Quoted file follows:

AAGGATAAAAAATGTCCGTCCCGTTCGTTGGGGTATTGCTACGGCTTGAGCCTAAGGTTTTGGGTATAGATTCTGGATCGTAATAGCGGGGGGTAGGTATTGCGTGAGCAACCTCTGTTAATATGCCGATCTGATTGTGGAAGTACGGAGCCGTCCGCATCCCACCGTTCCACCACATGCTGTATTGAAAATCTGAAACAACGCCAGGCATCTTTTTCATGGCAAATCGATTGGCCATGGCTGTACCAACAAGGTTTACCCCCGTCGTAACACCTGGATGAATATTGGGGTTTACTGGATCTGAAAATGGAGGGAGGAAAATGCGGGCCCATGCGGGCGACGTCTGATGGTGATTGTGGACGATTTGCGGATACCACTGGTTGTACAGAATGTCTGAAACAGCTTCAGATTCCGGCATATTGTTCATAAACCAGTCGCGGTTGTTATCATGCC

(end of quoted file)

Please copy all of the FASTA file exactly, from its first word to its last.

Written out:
AAGGATAAAAAATGTCCGTCCCGTTCGTTGGGGTATTGCTACGGCTTGAGCCTAAGGTTTTGGGTATAGATTCTGGATCGTAATAGCGGGGGGTAGGTATTGCGTGAGCAACCTCTGTTAATATGCCGATCTGATTGTGGAAGTACGGAGCCGTCCGCATCCCACCGTTCCACCACATGCTGTATTGAAAATCTGAAACAACGCCAGGCATCTTTTTCATGGCAAATCGATTGGCCATGGCTGTACCAACAAGGTTTACCCCCGTCGTAACACCTGGATGAATATTGGGGTTTACTGGATCTGAAAATGGAGGGAGGAAAATGCGGGCCCATGCGGGCGACGTCTGATGGTGATTGTGGACGATTTGCGGATACCACTGGTTGTACAGAATGTCTGAAACAGCTTCAGATTCCGGCATATTGTTCATAAACCAGTCGCGGTTGTTATCATGCC